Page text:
ATLANTA - Briana Lawson, 7, of Macon, faces a long road back, after a devastating Christmas Day car accident killed her older sister and left Briana with a severe brain injury.
She spent two months at Children's Healthcare of Atlanta, enduring six surgeries. There, therapists are using an unusual approach to help Lawson recover.
The second-grader loves the "Nae Nae" song. Her sister and mother say she's danced to the popular pop song hundreds of times.
So Children's Healthcare of Atlanta music therapist Cori Synder is using that song, and old church hymns, to draw Lawson out, and reawaken her injured brain.
When Briana first began her neuro-rehabilitation, a mixture of physical, occupational, speech and music therapy, she was just emerging from a coma.
She had no vision, and could barely move. Her facial bones were broken. So were her hips, and one of legs. Her jaw was wired shut.
Snyder says Briana was, "Not seeing much, not responding to commands, not being aware of what was going on around her."
The rehabilitation team concentrated on getting Briana to open her eyes. Getting her to move, they thought, would come later.
But that's when something remarkable happened. Almost immediately, Briana began to respond to the music.
"Those first 2 or 3 days, she would raise her hand in the "Nae Nae" song," says Snyder.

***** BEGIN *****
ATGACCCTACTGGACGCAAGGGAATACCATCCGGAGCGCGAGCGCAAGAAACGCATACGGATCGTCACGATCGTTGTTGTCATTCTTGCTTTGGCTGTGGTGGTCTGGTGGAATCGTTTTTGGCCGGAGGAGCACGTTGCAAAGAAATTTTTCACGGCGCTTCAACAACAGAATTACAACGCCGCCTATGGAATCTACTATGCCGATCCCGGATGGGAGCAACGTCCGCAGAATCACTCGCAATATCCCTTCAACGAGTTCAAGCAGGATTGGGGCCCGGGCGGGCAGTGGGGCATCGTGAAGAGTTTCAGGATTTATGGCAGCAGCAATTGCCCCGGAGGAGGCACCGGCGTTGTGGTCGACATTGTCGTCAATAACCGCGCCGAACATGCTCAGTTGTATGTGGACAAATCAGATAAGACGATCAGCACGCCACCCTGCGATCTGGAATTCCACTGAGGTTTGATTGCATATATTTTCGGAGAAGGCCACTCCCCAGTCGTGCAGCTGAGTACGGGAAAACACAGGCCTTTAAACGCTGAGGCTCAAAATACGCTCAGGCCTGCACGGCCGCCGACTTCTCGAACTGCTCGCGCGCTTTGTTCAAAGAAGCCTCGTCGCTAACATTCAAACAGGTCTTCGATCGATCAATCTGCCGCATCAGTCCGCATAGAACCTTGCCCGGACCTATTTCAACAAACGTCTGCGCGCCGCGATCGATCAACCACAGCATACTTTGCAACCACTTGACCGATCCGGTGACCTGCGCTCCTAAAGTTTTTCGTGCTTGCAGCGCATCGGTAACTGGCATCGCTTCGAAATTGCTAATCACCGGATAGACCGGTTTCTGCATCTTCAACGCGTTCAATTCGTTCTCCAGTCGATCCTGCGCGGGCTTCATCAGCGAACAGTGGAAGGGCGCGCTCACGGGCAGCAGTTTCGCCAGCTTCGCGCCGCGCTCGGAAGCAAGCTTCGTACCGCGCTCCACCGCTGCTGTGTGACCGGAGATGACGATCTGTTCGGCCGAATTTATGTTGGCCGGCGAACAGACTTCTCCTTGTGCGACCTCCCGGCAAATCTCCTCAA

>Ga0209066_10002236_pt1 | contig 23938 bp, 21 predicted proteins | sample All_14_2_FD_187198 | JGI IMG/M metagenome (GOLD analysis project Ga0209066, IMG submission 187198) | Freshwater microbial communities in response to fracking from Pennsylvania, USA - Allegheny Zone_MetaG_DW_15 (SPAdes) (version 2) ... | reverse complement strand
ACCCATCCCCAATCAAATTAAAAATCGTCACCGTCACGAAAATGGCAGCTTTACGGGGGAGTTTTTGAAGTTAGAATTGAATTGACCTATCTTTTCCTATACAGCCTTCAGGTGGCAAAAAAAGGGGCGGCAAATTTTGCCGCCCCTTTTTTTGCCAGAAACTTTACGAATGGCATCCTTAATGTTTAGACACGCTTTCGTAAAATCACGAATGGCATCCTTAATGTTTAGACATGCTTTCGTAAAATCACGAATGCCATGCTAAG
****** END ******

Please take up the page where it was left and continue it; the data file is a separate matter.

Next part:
Unable to speak, Briana was trying to dance.
The therapists were stunned, but Briana's sister and mom knew exactly what she was doing.
"They'd seen her do it a thousand times," says Snyder. "She has prior or past experiences with that song, with friends, with family, with positive emotions and chemicals in her brain."
Snyder says music is powerful. She says it's like a spark that can jumpstart an injured brain because it stimulates almost every region of the brain. Music can tap into old memories and emotions, and ease anxiety and pain. At Children's Healthcare, they work music into rehabilitation to encourage the young patients to move, and follow the rhythm.
It's helping Briana find her voice again. During her session, she holds the microphone, singing, "Victory is mine!"
"Her first mouthing of words was with songs that she already knew," says Snyder. "Because she had those patterns already in her brain. Ready to go on an automatic play button."
Briana Lawson has a long road ahead. But she's getting there, one day, and one song at a time.
Briana Lawson was discharged from Children's Healthcare of Atlanta in late February. She's now home in Macon and returns for outpatient therapy. Her mother is hoping to find a smaller wheelchair that will fit into the trunk of her car. Right now, Briana has to make the 90-mile ride with her wheelchair beside her in the backseat.